Shy People

shypeopleWhen I was driving around in the bayou country of southern Louisiana last year, I happened to tune into a radio talk show discussing the subject of movies filmed in the state.

The commentators spoke with some weariness and bemusement about the way that movies set in rural Louisiana always portray the locals as a bunch of inbred crazies, performing weird rituals in the swamps and attacking stray outsiders (as in Southern Comfort, for instance).

I don’t imagine these commentators will be too thrilled with Shy People, which is another film about some outsiders finding a strange new universe in the bayou.

But, to be fair to filmmaker Andrei Konchalovsky (Runaway Train), Shy People goes to some lengths to establish a sympathy for the backwoods people, even if they ultimately come off as flaky.

It’s a culture-clash movie, about a New York writer, Diana (Jill Clayburgh), who takes her teenage daughter (Martha Plimpton) to Louisiana in search of a story. She’s got relatives there, but she’s never met them.

The bayou family is now ruled by her distant cousin, Ruth (Barbara Hershey, winner of the best actress prize at the ’97 Cannes Film Festival for this performance), who is raising three sons in a dilapidated house, far away from the reach of civilization.

One son is a trapper (Don Swayze), one is retarded, and the other is locked in the tool shed for an unnamed offense. Her older boy (Merritt Butrick) has moved into town, where he runs the Pussycat Lounge; he’s not mentioned in the family anymore.

Konchalovsky is interested in contrasting these two different mothers, and in showing the changes they bring on each other.

Diana is all big-city pose, her gold bracelets clanking as she confronts a crisis with, “I’m from Cosmopolitan magazine! Don’t you know what that means?”

Ruth remains bound to the swamp, insisting with mysterious belief that her late, larger-than-life husband is still alive out there, somewhere.

The climax of this clash of lifestyles comes when the two women leave the house to go into town, and the daughter teases the boys into a lather. She also gives them a sniff of cocaine, and soon they’re setting free the goats and turning loose the chickens, and generally behaving like characters in some cautionary reefer madness movie.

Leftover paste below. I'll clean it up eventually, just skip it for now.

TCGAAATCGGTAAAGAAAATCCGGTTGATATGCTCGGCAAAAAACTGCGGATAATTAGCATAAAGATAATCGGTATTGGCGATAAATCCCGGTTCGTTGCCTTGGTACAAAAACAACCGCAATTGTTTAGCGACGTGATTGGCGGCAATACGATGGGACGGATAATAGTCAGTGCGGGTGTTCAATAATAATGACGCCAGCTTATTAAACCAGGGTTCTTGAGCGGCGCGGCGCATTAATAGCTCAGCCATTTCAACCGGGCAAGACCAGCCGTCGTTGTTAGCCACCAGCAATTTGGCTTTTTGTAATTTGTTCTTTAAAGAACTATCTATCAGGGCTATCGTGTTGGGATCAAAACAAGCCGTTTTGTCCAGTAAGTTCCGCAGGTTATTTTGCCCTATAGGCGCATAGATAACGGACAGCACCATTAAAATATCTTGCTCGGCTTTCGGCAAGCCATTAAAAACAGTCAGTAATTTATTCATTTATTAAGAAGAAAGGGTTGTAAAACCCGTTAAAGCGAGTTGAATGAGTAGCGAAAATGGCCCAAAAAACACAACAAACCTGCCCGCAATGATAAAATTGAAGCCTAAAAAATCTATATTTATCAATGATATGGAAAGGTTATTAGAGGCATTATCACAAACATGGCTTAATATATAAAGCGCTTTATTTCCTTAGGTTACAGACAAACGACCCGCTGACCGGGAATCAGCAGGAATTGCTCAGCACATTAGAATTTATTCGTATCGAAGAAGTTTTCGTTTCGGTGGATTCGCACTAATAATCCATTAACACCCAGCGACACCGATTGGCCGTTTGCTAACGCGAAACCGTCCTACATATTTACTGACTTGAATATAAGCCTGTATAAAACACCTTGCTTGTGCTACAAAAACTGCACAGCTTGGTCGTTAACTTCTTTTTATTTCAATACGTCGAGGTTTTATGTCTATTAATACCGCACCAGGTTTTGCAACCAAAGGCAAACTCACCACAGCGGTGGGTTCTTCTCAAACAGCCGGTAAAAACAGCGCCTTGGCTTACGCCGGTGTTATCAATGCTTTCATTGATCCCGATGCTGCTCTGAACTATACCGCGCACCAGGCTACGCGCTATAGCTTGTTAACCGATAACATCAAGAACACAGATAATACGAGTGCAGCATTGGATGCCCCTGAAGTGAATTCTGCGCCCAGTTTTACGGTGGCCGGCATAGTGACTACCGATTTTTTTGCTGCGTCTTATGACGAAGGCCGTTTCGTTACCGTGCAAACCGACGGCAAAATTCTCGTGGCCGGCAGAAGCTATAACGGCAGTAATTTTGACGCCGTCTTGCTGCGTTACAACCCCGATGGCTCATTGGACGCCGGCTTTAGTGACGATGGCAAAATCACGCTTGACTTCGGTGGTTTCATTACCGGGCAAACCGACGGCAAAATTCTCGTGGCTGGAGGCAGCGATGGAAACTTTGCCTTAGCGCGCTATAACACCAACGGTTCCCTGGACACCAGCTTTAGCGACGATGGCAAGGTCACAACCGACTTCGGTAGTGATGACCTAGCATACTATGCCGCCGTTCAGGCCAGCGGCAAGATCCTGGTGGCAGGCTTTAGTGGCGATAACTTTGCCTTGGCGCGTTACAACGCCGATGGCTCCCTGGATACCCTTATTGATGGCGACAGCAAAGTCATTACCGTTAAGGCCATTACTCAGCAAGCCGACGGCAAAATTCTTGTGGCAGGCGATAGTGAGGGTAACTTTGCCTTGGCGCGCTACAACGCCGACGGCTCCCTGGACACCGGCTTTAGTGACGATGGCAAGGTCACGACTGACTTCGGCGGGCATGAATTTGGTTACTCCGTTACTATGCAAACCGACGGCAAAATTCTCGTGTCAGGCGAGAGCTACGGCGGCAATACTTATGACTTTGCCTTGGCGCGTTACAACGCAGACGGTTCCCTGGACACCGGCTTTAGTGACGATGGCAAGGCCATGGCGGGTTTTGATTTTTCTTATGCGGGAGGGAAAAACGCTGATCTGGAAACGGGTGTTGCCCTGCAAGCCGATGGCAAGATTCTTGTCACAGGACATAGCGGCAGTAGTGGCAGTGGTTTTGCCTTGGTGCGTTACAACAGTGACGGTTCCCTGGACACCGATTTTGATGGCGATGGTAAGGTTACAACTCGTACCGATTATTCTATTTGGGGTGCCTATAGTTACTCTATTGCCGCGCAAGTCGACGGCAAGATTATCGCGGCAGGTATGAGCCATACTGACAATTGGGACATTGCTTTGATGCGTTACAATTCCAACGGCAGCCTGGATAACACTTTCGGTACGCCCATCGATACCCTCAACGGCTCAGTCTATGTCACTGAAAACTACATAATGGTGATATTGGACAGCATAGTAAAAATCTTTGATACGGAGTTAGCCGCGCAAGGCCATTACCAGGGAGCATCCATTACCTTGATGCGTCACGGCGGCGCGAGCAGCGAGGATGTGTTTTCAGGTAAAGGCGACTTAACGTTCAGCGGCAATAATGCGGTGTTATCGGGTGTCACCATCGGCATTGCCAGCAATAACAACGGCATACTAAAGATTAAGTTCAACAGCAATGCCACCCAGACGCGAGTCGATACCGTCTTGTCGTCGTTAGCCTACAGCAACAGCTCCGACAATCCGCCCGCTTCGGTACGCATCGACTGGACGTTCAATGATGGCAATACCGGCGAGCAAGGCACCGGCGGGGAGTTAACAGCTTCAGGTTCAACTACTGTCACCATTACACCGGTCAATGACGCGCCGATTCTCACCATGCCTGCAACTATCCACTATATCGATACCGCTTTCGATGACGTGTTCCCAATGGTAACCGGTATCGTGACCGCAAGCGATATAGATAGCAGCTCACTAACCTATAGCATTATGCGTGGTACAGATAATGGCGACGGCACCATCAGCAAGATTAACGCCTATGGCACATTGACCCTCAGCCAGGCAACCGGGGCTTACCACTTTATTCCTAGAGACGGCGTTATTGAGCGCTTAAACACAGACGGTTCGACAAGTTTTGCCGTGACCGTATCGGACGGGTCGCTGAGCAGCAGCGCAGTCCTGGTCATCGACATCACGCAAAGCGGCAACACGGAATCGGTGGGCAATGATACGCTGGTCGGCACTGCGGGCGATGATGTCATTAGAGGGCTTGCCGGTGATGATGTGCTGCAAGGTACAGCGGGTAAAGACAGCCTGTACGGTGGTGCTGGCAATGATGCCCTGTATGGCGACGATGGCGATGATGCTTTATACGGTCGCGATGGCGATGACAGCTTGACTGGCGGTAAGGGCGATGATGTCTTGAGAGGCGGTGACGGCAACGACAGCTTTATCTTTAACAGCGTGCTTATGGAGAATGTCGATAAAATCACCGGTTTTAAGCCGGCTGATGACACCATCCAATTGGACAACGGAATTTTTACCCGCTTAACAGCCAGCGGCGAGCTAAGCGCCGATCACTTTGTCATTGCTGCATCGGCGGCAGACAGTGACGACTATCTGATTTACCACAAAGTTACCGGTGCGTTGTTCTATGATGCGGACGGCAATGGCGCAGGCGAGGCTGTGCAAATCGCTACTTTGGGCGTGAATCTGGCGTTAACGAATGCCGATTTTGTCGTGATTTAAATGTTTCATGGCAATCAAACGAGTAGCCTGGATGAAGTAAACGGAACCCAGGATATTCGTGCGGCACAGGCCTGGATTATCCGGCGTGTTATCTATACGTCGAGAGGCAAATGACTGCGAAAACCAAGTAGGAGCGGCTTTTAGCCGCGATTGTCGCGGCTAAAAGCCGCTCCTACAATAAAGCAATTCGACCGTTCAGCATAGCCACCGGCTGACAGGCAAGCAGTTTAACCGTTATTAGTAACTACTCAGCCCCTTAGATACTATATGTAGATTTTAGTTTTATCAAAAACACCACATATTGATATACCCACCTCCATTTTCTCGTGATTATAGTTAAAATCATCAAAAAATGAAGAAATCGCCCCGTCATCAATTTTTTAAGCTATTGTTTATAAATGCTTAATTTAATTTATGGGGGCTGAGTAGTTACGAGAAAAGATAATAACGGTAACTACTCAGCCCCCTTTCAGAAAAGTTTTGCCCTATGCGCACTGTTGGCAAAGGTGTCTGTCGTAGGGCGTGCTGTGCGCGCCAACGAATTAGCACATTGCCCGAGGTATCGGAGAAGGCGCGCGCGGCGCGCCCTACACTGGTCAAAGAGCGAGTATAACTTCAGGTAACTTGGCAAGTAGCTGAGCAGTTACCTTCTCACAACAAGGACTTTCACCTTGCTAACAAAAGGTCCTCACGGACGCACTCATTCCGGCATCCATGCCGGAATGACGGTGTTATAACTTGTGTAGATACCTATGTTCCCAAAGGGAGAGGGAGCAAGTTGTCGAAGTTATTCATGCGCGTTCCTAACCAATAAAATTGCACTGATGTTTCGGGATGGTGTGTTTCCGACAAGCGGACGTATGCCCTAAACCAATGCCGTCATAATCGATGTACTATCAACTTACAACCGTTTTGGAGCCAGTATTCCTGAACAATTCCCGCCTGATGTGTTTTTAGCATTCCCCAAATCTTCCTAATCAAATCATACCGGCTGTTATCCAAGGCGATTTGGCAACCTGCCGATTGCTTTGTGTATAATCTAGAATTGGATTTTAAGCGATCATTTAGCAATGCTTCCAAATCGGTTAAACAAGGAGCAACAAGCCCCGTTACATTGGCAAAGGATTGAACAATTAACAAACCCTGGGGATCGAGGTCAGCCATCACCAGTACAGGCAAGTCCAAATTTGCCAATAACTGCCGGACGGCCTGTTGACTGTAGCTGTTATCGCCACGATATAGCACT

As Konchalovsky tells the story, he ladles on a heavy dose of social criticism. For all their oddities, he sides with the natural life of the country people, as opposed to the neuroses of the city folk.

He’ll stop the show to focus on a can of Bud plunking into the bayou from the highway above, in slow motion yet, and he’s eager to show the decadence of civilization.

A great deal of this becomes simple-minded to the point of dopiness. But if Konchalovsky is bald about his ideas, you can’t deny this director’s powerful visual sense.

Konchalovsky finds some definitively spooky sights in that swampy backwater; the gray-green mists seem to hide a bounty of secrets. This is the forest primeval, indeed.

First published in the Herald, May 1988

Before we go elevating Andrei Konchalovsky (the brother of Nikita Mikhalkov) to the Powerful Visual Sense club, let us note that Shy People was photographed by Chris Menges, who knew something about all that. Konchalovsky went to school with Tarkovsky. The slo-mo on the beer can sort of sums up the director’s approach. 

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